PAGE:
It’s a point of distinction rarely appreciated outside the exclusive culture of golf. Groomed, nourished, and perfected — it’s tough to improve so mature an art form. Yet, the managers and groundskeepers at Southern Hills Country Club (SHCC) in Tulsa, Oklahoma, have raised the bar.
BIG JOB: After the country club voted to install green conditioning systems in 2016, the 300-acre property was closed in early 2018 to permit renovations.
Founded in 1936, SHCC is a private, member-owned course. It’s recognized among the top 100 courses in the world and has been host to 15 major championships since 1946, including the PGA Championship — four times.
To be esteemed as one of the nation’s leading courses takes an incredible level of commitment to the game, facilities, and player experience. SHCC has dedicated itself to maintaining a prestigious reputation for more than 80 years. One look at their greens tells the whole story.
“It’s generally accepted that creeping bentgrass provides an unrivalled green surface for championship golf,” said Russ Myers, SHCC’s golf course superintendent. “But it’s a cool season grass that requires special care in a southern climate.”
LAYING IT OUT: SHCC grounds crew members (left to right) Oscar Mendez, Matthew Jackson, and Edwin Gomez lay Watts RadiantPERT tubing on what will become a green surface.
SHCC is and has been committed to growing a bentgrass variety called Pure Distinction on its greens despite Tulsa’s hot summers, which can take a toll on playing surfaces. Bentgrass thrives in soil temperatures around 78°F.
“As you’d expect, our worst months are July and August, when we can see soil temps of 90°,” Myers said. “A difference of just 5° can be a concern. Hot weather, combined with the traffic of sustained golf play, can really stress a green if not meticulously cared for. The only way to improve upon a professional bentgrass green is to condition it.”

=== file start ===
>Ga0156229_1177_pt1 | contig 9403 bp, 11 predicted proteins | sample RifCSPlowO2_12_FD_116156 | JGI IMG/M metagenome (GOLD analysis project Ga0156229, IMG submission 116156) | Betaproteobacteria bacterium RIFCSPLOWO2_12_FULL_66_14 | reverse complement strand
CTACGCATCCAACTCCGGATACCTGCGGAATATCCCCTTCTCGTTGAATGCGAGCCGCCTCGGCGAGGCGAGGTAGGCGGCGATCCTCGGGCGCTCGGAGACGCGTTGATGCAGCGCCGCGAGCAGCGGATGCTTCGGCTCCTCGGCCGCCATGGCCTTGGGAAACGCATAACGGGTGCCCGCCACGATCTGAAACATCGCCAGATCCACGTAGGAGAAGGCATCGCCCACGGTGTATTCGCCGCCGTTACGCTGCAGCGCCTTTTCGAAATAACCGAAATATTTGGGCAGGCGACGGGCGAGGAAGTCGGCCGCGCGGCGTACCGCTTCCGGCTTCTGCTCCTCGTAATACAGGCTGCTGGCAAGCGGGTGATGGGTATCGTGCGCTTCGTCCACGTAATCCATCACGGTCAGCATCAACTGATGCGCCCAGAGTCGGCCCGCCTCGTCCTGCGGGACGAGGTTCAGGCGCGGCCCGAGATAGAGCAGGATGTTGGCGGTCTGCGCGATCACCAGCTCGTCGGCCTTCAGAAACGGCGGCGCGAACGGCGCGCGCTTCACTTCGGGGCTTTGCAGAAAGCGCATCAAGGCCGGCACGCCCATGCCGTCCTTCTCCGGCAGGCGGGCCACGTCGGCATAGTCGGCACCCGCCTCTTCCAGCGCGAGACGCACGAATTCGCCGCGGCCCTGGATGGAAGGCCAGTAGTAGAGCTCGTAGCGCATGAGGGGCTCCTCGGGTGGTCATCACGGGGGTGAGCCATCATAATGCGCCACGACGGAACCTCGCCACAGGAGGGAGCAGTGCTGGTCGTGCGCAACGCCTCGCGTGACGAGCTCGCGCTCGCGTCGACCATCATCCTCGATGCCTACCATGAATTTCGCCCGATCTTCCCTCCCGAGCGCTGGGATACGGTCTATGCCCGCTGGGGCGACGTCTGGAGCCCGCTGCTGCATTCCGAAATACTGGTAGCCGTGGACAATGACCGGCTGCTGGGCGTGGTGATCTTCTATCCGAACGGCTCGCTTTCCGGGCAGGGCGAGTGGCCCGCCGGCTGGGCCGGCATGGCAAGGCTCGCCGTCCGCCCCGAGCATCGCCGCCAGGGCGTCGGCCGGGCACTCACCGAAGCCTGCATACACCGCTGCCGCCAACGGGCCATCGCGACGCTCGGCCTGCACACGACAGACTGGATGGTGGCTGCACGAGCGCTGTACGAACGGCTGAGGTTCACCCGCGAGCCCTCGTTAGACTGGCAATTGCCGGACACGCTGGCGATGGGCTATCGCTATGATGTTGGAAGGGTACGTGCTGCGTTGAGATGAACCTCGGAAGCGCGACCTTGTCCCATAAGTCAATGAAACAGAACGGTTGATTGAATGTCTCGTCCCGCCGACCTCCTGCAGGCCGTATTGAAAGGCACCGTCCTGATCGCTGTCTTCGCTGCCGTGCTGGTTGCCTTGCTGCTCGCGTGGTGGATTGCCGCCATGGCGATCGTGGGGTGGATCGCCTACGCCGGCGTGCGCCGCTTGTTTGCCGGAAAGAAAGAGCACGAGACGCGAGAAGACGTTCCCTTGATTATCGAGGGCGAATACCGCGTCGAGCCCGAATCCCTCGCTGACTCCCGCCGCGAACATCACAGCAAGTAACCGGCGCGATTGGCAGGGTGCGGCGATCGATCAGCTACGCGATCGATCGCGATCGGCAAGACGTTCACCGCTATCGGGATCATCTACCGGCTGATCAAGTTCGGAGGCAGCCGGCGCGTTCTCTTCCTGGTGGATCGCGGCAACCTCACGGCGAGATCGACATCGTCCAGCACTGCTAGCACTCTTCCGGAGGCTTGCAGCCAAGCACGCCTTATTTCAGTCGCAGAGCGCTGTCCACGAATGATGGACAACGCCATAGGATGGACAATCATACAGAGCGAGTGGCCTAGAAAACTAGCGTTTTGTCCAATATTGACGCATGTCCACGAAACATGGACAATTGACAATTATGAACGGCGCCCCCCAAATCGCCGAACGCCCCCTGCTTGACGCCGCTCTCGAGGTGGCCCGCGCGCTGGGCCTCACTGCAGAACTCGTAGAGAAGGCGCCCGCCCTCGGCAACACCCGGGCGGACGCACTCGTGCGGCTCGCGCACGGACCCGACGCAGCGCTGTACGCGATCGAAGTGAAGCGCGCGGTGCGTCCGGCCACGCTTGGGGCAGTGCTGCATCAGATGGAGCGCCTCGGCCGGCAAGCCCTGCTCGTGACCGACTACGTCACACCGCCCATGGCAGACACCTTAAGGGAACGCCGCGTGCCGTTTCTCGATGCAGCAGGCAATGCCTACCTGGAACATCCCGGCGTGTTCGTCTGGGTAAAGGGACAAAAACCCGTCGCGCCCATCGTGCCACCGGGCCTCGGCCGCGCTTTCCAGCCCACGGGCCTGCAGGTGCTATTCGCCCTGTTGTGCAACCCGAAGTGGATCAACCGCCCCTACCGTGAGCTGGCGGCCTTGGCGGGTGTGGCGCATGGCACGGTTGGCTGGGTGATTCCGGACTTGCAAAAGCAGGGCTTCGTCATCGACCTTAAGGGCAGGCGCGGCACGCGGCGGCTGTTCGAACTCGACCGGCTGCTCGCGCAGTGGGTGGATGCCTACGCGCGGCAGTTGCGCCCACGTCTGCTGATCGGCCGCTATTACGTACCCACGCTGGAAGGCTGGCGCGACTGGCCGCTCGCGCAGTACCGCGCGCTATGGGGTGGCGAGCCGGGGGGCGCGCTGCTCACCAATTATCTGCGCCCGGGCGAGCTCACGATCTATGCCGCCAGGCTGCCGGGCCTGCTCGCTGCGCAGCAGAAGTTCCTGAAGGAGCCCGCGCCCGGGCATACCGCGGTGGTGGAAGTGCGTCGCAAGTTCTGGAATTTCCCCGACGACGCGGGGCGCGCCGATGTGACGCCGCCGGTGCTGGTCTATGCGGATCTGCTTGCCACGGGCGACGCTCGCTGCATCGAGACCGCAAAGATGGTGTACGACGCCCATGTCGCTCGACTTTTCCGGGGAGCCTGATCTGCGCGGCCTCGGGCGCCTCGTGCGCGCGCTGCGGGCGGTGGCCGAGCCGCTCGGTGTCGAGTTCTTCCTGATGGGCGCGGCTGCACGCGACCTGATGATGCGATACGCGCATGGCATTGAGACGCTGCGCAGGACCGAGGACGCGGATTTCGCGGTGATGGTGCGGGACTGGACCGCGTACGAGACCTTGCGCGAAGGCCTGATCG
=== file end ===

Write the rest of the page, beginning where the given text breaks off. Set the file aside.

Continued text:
Over the past 12 years, SHCC has discussed and planned the installation of a hydronic green warming and cooling system across 24 playing surfaces. After being voted on in 2016, the 300-acre property was closed in early 2018 for renovations.
COVERING IT UP: Once tubing is installed, a layer of “greens mix” — made of sand and peat — is carefully distributed before the green is seeded.
The conditioning system at SHCC would become the first of its kind, capable of operating simultaneously across every green. Shortly after the decision was made, Cary Pestel — president at Boone & Boone Sales, a manufacturer’s rep for Watts — called on Myers to discuss planning and design of the system. He knew that Watts had extensive experience with a variety of turf conditioning applications.
“From the beginning, the concept was to run hydronic tubing under the green surface,” explained Pestel. “Cooling was the priority, though having the ability to warm the soil would extend the playing season and permit green maintenance to take place during off-peak playing times. The question quickly became, ‘how do we provide chilled and warm water?’”
Geothermal was initially considered until it was ruled out due to expense. For a while, a boiler/chiller design was discussed, but the cost of running both gas lines and three-phase power throughout the property, in separate trenches, was prohibitive.
At this point, Pestel contacted Technical Systems Inc. (TSI), a division of RAE Corp. TSI was well-suited for the project, as the company builds custom chillers and heat pumps. During an initial site visit, TSI proposed using custom air-to-water heat pumps — just one piece of equipment to heat and cool the greens instead of boilers and chillers.
“The biggest logistical consideration Myers had with heat pumps was the need for three-phase power at each of the 24 greens and practice surfaces,” said David Harris, RAE Corp. account manager. “The challenge was to see if a few large custom heat pumps could serve numerous greens.”
Watts and TSI determined the initial load and water temperature calculation based on the greens’ required 3.5 tons of cooling per 1,000 square feet. This would allow soil temperatures to be lowered by as much as 15°, maintaining between 65° and 80° throughout the year.
TSI used that information to calculate the heating and cooling capacity needed for each green. Meanwhile, Kolyn Marshall, system engineering manager at Watts, worked on the piping design. This allowed new line losses to and from the greens to be calculated.